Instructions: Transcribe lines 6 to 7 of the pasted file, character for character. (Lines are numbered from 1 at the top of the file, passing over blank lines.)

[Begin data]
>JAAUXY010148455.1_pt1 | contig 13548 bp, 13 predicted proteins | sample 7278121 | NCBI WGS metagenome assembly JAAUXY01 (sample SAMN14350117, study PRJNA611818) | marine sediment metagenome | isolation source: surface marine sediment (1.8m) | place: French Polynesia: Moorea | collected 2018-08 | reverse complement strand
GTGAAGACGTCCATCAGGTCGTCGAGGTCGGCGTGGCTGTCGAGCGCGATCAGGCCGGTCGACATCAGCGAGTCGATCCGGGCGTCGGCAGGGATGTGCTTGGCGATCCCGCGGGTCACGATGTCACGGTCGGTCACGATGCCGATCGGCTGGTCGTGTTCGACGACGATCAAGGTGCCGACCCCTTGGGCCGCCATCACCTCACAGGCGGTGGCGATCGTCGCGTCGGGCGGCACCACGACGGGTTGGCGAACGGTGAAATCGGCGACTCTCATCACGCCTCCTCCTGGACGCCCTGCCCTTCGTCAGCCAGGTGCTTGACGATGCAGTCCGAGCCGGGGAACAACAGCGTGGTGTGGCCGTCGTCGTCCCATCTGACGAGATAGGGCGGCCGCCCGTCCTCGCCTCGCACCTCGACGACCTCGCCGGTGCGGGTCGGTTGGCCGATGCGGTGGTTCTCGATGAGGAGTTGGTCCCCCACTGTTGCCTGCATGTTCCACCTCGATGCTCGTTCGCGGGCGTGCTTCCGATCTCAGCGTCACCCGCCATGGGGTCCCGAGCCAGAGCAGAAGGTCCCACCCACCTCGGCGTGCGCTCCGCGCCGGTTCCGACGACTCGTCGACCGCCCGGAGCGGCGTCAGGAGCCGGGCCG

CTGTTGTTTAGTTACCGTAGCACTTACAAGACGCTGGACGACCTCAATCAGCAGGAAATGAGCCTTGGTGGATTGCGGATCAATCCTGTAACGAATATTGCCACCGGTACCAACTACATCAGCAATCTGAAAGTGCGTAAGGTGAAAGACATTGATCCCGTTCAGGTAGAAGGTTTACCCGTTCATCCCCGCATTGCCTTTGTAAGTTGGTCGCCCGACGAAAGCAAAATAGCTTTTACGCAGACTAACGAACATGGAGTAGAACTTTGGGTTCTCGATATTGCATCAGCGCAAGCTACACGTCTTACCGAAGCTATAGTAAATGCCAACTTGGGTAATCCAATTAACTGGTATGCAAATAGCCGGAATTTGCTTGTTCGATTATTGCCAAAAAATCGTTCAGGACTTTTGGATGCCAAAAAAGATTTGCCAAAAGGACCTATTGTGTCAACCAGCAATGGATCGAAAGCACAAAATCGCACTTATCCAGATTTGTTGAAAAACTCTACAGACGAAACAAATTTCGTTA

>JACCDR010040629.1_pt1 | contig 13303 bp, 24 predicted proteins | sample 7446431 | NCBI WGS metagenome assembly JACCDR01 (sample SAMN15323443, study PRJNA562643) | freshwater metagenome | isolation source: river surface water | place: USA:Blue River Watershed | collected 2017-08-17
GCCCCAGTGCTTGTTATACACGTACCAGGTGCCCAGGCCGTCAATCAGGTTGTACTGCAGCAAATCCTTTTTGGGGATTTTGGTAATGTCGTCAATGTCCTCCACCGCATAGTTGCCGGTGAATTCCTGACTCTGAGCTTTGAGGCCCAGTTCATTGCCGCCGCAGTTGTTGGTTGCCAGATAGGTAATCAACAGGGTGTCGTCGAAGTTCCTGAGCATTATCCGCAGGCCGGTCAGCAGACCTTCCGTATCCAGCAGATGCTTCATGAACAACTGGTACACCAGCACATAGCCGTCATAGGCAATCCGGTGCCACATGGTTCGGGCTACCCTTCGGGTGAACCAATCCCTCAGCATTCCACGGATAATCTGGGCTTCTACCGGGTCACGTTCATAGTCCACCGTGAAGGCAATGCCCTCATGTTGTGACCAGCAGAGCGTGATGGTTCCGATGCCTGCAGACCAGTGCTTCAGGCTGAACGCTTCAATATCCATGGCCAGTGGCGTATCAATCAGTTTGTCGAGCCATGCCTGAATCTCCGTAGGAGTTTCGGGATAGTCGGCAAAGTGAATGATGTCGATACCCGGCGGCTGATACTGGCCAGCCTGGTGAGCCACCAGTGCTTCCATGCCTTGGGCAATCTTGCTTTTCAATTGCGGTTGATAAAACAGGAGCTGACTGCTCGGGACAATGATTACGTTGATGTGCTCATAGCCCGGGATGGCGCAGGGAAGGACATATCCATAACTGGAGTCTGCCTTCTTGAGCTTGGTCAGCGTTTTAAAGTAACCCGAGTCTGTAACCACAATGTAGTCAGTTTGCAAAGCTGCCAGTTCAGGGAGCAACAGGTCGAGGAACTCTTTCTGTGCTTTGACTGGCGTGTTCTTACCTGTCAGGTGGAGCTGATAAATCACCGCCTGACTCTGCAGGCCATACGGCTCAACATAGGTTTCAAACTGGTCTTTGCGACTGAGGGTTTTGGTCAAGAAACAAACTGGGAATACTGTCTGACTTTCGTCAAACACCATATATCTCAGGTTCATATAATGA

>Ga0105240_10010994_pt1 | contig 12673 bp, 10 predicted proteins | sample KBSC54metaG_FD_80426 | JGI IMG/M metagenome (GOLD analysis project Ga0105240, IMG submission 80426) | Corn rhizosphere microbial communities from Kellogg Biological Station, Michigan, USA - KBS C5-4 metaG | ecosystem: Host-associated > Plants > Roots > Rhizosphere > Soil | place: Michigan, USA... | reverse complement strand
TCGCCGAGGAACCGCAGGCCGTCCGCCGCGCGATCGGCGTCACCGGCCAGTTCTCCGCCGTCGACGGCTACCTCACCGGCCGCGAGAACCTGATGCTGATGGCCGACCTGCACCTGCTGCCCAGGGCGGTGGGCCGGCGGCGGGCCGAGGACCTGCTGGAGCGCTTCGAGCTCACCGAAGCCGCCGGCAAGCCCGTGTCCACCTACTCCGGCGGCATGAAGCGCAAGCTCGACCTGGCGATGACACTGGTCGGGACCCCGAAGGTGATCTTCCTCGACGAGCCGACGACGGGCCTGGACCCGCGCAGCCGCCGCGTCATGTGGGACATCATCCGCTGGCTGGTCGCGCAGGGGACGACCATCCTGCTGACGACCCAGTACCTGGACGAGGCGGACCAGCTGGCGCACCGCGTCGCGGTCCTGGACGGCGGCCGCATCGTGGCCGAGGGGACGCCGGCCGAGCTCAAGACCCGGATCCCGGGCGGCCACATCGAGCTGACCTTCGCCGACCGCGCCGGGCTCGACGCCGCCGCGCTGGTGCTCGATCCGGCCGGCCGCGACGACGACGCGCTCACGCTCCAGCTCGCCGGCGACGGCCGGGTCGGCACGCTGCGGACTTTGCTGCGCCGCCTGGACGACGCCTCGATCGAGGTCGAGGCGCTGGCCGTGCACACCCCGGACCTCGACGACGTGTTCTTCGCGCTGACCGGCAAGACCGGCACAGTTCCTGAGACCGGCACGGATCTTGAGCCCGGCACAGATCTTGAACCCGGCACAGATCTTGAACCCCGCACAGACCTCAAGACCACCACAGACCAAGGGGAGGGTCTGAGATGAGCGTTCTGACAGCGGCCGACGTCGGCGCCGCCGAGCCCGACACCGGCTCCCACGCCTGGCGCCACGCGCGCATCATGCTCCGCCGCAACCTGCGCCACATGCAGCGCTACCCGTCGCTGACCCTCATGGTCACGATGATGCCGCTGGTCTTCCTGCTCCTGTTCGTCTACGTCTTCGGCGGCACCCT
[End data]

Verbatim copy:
>Ga0105240_10010994_pt1 | contig 12673 bp, 10 predicted proteins | sample KBSC54metaG_FD_80426 | JGI IMG/M metagenome (GOLD analysis project Ga0105240, IMG submission 80426) | Corn rhizosphere microbial communities from Kellogg Biological Station, Michigan, USA - KBS C5-4 metaG | ecosystem: Host-associated > Plants > Roots > Rhizosphere > Soil | place: Michigan, USA... | reverse complement strand
TCGCCGAGGAACCGCAGGCCGTCCGCCGCGCGATCGGCGTCACCGGCCAGTTCTCCGCCGTCGACGGCTACCTCACCGGCCGCGAGAACCTGATGCTGATGGCCGACCTGCACCTGCTGCCCAGGGCGGTGGGCCGGCGGCGGGCCGAGGACCTGCTGGAGCGCTTCGAGCTCACCGAAGCCGCCGGCAAGCCCGTGTCCACCTACTCCGGCGGCATGAAGCGCAAGCTCGACCTGGCGATGACACTGGTCGGGACCCCGAAGGTGATCTTCCTCGACGAGCCGACGACGGGCCTGGACCCGCGCAGCCGCCGCGTCATGTGGGACATCATCCGCTGGCTGGTCGCGCAGGGGACGACCATCCTGCTGACGACCCAGTACCTGGACGAGGCGGACCAGCTGGCGCACCGCGTCGCGGTCCTGGACGGCGGCCGCATCGTGGCCGAGGGGACGCCGGCCGAGCTCAAGACCCGGATCCCGGGCGGCCACATCGAGCTGACCTTCGCCGACCGCGCCGGGCTCGACGCCGCCGCGCTGGTGCTCGATCCGGCCGGCCGCGACGACGACGCGCTCACGCTCCAGCTCGCCGGCGACGGCCGGGTCGGCACGCTGCGGACTTTGCTGCGCCGCCTGGACGACGCCTCGATCGAGGTCGAGGCGCTGGCCGTGCACACCCCGGACCTCGACGACGTGTTCTTCGCGCTGACCGGCAAGACCGGCACAGTTCCTGAGACCGGCACGGATCTTGAGCCCGGCACAGATCTTGAACCCGGCACAGATCTTGAACCCCGCACAGACCTCAAGACCACCACAGACCAAGGGGAGGGTCTGAGATGAGCGTTCTGACAGCGGCCGACGTCGGCGCCGCCGAGCCCGACACCGGCTCCCACGCCTGGCGCCACGCGCGCATCATGCTCCGCCGCAACCTGCGCCACATGCAGCGCTACCCGTCGCTGACCCTCATGGTCACGATGATGCCGCTGGTCTTCCTGCTCCTGTTCGTCTACGTCTTCGGCGGCACCCT